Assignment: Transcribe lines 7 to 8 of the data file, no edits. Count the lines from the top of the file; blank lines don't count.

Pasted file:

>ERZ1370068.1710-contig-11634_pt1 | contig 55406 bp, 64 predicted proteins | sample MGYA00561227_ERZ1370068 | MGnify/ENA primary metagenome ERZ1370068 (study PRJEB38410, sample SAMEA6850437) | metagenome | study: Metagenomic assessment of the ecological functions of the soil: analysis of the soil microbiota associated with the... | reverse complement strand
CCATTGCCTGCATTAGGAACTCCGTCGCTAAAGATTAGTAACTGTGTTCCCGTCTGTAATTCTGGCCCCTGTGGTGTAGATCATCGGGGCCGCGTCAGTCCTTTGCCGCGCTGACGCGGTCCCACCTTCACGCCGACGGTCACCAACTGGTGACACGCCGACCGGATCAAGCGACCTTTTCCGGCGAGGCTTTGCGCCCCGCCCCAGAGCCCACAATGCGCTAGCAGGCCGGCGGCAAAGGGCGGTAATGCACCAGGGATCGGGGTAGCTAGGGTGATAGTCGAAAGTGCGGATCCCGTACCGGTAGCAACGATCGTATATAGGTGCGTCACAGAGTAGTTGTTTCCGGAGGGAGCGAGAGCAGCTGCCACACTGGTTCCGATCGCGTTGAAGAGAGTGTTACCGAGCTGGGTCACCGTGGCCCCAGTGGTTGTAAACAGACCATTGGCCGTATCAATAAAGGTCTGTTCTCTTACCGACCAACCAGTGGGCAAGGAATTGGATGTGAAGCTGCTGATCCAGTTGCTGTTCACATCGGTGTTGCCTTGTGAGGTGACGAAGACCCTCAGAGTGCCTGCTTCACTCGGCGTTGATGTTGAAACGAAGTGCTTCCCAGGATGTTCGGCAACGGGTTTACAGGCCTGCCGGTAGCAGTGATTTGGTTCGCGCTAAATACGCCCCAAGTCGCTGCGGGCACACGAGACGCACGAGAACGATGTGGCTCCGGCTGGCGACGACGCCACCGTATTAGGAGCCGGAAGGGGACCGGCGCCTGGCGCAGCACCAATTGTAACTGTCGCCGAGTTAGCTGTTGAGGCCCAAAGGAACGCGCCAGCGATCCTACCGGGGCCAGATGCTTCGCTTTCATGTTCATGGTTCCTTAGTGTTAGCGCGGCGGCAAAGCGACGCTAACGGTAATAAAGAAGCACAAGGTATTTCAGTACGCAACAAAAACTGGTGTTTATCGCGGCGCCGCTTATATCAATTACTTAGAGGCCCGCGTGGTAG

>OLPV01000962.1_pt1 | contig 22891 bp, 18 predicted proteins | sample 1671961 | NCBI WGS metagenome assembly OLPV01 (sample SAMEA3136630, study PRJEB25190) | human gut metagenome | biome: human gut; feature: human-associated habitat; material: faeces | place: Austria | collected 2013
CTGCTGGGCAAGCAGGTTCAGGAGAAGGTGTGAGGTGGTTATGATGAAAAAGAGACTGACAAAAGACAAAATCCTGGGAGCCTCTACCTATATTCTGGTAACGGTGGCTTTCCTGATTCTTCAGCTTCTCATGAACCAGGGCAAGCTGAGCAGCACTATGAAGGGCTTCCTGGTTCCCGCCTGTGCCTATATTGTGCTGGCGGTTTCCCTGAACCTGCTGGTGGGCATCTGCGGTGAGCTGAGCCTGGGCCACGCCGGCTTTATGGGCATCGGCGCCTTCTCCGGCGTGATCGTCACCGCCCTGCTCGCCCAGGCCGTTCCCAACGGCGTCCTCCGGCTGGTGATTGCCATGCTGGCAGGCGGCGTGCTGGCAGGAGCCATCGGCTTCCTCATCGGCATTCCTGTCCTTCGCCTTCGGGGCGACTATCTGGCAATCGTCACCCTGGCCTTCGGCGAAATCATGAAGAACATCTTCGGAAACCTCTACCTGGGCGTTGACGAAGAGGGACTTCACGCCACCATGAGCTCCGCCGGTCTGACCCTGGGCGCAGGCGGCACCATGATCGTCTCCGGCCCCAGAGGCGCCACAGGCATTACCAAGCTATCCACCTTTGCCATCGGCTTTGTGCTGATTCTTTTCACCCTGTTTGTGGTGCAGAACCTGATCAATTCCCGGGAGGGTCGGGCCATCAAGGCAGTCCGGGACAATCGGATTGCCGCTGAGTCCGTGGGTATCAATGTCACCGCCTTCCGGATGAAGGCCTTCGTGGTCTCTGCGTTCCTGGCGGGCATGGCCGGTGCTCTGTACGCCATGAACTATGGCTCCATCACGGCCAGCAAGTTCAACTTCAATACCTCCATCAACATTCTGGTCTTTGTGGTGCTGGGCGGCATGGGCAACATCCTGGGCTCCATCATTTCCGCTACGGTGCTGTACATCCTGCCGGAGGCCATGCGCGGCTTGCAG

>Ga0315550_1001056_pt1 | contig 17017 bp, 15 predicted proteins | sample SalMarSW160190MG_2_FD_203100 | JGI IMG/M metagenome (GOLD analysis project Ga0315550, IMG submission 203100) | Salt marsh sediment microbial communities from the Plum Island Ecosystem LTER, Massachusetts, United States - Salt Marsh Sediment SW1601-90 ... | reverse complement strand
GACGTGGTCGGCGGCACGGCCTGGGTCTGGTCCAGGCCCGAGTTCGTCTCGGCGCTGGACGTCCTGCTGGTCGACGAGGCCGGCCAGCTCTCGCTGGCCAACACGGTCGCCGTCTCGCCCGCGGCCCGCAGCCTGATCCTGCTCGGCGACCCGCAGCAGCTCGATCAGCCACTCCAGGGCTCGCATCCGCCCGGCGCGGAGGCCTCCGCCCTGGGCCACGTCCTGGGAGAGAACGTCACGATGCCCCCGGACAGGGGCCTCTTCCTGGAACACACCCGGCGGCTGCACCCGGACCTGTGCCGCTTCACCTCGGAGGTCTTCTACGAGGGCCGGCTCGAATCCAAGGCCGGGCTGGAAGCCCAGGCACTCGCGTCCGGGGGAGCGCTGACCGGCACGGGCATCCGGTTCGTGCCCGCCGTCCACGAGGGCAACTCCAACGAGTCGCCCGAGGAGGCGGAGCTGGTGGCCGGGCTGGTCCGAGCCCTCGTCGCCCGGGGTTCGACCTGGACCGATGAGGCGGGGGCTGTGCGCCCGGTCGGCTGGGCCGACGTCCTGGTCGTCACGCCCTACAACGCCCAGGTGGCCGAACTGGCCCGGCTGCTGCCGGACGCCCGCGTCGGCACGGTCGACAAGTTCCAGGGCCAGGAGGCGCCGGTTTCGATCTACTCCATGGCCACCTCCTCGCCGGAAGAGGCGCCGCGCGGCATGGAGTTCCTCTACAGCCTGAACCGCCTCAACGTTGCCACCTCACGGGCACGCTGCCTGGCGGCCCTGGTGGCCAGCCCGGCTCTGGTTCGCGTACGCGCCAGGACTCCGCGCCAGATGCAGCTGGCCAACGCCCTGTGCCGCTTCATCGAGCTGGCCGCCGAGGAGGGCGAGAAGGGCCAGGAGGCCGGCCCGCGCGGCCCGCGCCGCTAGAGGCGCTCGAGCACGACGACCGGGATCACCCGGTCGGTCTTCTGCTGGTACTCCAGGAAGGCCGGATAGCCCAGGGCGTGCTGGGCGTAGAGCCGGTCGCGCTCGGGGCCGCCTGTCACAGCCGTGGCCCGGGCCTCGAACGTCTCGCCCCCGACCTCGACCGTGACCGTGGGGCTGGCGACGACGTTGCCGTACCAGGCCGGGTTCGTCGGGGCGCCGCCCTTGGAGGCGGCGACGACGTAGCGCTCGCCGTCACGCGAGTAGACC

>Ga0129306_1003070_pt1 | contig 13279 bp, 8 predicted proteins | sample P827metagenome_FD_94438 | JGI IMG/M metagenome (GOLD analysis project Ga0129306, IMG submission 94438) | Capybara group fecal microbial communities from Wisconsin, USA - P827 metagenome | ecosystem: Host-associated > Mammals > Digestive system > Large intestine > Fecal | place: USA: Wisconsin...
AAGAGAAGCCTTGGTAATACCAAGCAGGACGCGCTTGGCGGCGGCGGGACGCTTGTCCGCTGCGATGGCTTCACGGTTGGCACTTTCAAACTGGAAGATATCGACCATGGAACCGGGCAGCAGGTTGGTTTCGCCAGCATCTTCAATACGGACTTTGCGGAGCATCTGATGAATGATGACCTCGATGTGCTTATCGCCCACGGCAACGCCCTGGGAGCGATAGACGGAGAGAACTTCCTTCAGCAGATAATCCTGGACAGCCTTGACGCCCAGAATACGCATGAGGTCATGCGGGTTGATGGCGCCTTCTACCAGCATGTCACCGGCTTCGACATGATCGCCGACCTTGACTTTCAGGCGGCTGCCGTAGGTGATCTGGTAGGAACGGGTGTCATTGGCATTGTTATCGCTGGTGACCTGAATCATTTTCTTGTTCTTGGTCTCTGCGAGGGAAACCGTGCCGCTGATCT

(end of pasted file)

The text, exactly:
>Ga0129306_1003070_pt1 | contig 13279 bp, 8 predicted proteins | sample P827metagenome_FD_94438 | JGI IMG/M metagenome (GOLD analysis project Ga0129306, IMG submission 94438) | Capybara group fecal microbial communities from Wisconsin, USA - P827 metagenome | ecosystem: Host-associated > Mammals > Digestive system > Large intestine > Fecal | place: USA: Wisconsin...
AAGAGAAGCCTTGGTAATACCAAGCAGGACGCGCTTGGCGGCGGCGGGACGCTTGTCCGCTGCGATGGCTTCACGGTTGGCACTTTCAAACTGGAAGATATCGACCATGGAACCGGGCAGCAGGTTGGTTTCGCCAGCATCTTCAATACGGACTTTGCGGAGCATCTGATGAATGATGACCTCGATGTGCTTATCGCCCACGGCAACGCCCTGGGAGCGATAGACGGAGAGAACTTCCTTCAGCAGATAATCCTGGACAGCCTTGACGCCCAGAATACGCATGAGGTCATGCGGGTTGATGGCGCCTTCTACCAGCATGTCACCGGCTTCGACATGATCGCCGACCTTGACTTTCAGGCGGCTGCCGTAGGTGATCTGGTAGGAACGGGTGTCATTGGCATTGTTATCGCTGGTGACCTGAATCATTTTCTTGTTCTTGGTCTCTGCGAGGGAAACCGTGCCGCTGATCT